Set in a tumultuous time in the world that is overtaken by a virus, Joel Fry stars as Martin Lowery, a doctor who is tasked on a mission to venture to reach test site ATU327A, a research area that is deep in the Arboreal forest; led by Dr. Wendle (Hayley Squires). Lowery is guided by park ranger Alma (Ellora Torchia) to get to the test site in what is supposed to be a routine run. But the journey is made incredibly treacherous when they are ambushed in a night-time strike; leaving the two beaten and without any shoes.
They soon meet a helpful stranger Zach (Reece Shearsmith), who is living off the grid and the two are welcomed with his generosity. But his presence hides something within and it signals the beginning of the descent that Lowery and Alma face; a descent that may transcend beyond science and onto something mythological.
Writer/director Ben Wheatley returns to genre fare after the dark comedy Happy New Year, Colin Burstead and the remake Rebecca with the sci-fi horror flick In the Earth, a surreal, immersive, darkly funny and striking effort that recalls Wheatley’s best transgressive work. What makes the film remarkable is the fact that this was filmed during lockdown. With meagre resources, committed performances, an imaginative mind and some can-do spirit, a talented filmmaker can do anything; and that is where In the Earth comes in.
Wheatley blends two different horror subgenres that revolved around the scientific and the mythological and blends them in a way that is entertaining and unafraid to be idiosyncratic. But he never does it for the sake of achieving cult status. Like the majority of his films, Wheatley makes his work politically charged.
In the case of In the Earth, the theme could be humanity’s exploitation of nature and how we are living in the ramifications of it. Or it could be humanity struggling with the finality of science and wanting to believe there is something more. Or it could be about humanity’s survival and how we will do anything to maintain it. Or it could be an allegory on humanity’s reaction to the current pandemic.
All of these themes are told implicitly and they make their mark in interesting ways. Whether it would be the contrasting ideologies between Dr. Wendle and Zach or the defence mechanism of the forest in opposition to outside forces or how humanity acts towards the forest and its origins, Wheatley manages to get those themes across in a vividly compelling way. Through substantial focus on character, pensive pacing (editing is credited to Wheatley himself), a wonderfully propulsive score (credited to Clint Mansell) and kaleidoscopic visuals (courtesy of cinematographer Nick Gillespie) that elicit senses of wonder, danger and of course, soothing delirium.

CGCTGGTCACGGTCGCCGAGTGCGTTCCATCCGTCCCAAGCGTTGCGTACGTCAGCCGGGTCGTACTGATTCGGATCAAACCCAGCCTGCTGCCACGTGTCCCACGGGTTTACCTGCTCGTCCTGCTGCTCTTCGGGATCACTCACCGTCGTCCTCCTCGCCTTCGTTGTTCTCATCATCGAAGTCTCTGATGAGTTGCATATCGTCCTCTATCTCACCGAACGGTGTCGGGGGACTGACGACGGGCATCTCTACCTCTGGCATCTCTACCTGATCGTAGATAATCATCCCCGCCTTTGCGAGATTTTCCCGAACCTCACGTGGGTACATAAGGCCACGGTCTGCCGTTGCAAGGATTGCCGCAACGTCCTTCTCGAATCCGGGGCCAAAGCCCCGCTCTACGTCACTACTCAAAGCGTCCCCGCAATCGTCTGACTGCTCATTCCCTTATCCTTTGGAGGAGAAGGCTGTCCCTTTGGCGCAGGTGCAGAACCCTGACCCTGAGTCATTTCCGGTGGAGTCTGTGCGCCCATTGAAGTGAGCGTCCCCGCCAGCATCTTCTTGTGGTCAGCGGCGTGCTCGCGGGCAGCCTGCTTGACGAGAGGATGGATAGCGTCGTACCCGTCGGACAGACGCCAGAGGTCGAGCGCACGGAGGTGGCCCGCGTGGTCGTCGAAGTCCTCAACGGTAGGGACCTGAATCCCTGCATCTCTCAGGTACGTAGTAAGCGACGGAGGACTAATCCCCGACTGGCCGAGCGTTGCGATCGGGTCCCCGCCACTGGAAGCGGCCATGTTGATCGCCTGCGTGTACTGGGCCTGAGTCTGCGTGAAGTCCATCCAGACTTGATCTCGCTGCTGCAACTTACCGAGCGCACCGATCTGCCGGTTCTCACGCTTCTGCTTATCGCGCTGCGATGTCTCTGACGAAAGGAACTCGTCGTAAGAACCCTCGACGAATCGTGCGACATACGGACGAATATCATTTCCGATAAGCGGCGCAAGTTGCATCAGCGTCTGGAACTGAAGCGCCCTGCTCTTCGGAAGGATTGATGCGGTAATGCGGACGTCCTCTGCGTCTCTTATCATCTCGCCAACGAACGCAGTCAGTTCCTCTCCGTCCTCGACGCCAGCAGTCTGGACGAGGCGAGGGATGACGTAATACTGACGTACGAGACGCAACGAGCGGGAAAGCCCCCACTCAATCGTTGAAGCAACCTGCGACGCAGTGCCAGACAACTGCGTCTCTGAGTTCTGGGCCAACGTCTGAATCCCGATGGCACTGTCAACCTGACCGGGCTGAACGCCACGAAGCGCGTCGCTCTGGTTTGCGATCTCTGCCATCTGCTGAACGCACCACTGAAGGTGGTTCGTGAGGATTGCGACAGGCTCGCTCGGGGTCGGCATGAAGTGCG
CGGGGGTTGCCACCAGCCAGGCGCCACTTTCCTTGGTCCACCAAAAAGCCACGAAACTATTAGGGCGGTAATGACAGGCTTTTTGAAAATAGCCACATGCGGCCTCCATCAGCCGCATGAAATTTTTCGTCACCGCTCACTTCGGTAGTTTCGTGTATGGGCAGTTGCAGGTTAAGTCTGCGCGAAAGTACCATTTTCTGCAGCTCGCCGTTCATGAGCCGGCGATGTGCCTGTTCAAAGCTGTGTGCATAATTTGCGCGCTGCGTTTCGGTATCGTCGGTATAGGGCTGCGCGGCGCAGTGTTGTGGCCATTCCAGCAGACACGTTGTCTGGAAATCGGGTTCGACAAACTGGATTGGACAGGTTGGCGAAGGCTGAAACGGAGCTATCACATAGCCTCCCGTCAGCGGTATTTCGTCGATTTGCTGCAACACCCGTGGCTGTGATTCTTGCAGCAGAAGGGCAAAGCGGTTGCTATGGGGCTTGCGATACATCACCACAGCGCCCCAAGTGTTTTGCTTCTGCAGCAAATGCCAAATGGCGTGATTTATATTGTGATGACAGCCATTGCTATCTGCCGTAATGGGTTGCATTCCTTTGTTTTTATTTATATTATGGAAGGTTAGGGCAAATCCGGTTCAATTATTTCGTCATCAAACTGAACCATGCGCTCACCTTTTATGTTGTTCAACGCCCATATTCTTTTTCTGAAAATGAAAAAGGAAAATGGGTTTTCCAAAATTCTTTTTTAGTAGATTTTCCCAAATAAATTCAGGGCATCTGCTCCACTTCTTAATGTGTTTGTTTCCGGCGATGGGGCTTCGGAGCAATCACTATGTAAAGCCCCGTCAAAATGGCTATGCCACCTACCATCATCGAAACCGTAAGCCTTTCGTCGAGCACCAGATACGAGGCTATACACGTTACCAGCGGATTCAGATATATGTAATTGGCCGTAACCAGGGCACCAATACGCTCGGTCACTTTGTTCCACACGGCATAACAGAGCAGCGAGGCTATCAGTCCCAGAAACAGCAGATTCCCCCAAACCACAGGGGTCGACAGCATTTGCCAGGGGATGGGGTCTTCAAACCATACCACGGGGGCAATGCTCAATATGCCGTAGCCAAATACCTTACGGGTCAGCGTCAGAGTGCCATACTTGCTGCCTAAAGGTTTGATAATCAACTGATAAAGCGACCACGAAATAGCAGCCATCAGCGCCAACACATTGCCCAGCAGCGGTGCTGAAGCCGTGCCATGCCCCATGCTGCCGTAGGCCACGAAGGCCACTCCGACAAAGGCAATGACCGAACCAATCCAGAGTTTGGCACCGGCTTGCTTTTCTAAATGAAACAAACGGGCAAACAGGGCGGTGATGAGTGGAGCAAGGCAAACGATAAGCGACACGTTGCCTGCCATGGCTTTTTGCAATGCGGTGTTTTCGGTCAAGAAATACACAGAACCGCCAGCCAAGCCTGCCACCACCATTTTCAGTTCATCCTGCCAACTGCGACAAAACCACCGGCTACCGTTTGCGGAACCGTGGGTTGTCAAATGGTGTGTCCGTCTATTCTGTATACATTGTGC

But that is not to say that the film is a depressive slog in any way. Wheatley’s affinity for dark comedy is still intact here; particularly in terms of aloof line delivery in regards to the situations at play as well as the graphic nature of injury detail. The reactions of the characters amusingly call to mind the comedy from Sightseers and it provides the perfect counterpoint with all the dark overtones and the frankly ridiculous plot developments that occur later in the film.
Speaking of ridiculous, when the character of Dr. Wendle enters the picture, the film basically turns into a slop of heavy exposition. With ludicrous details like the nullification of fate and coincidence, how characters were drawn into the plot in the first place and how Squires is playing what is essentially a forest DJ (utilizing sounds and speakers and strobe lights to communicate with the forest as if she is starting a rave in a nightclub), it can be quite laughable for some.
But it is thanks to the cast that the film manages to come across as scary, disturbing and blackly funny as it is. Thanks to Wheatley’s clever toying of character types, the actors have more to play with and meet up to those subverted expectations. Fry does a great job being what is essentially a scream queen role; always getting into increasingly grisly predicaments and persevering with a balance of being both downtrodden and numb.
Torchia is stellar as Alma as she believably conveys such a sense of control and inner strength that she essentially becomes the hero of the piece. Squires is compelling as Dr. Wendle as she nails the balance between conviction and obsession over her job; especially when the balance becomes quite murky in the third act. Shearsmith is a lot of fun as the eerily accommodating Zach as he provides much of the thrills and humour of the film with sincere aplomb.
Overall, In the Earth is a lockdown-filmed, unsettling and gruelling experience that gradually uneases the viewer with its pensive pacing until it assaults with its powerful synth score, garish visuals and backwoods/ecological horror. Recommended.
THREE AND A HALF STARS (OUT OF FIVE)
In the Earth has screened as part of this year’s Sundance Film Festival, which was presented virtually between January 28th and February 3rd, 2021. For more information head to the official Sundance page.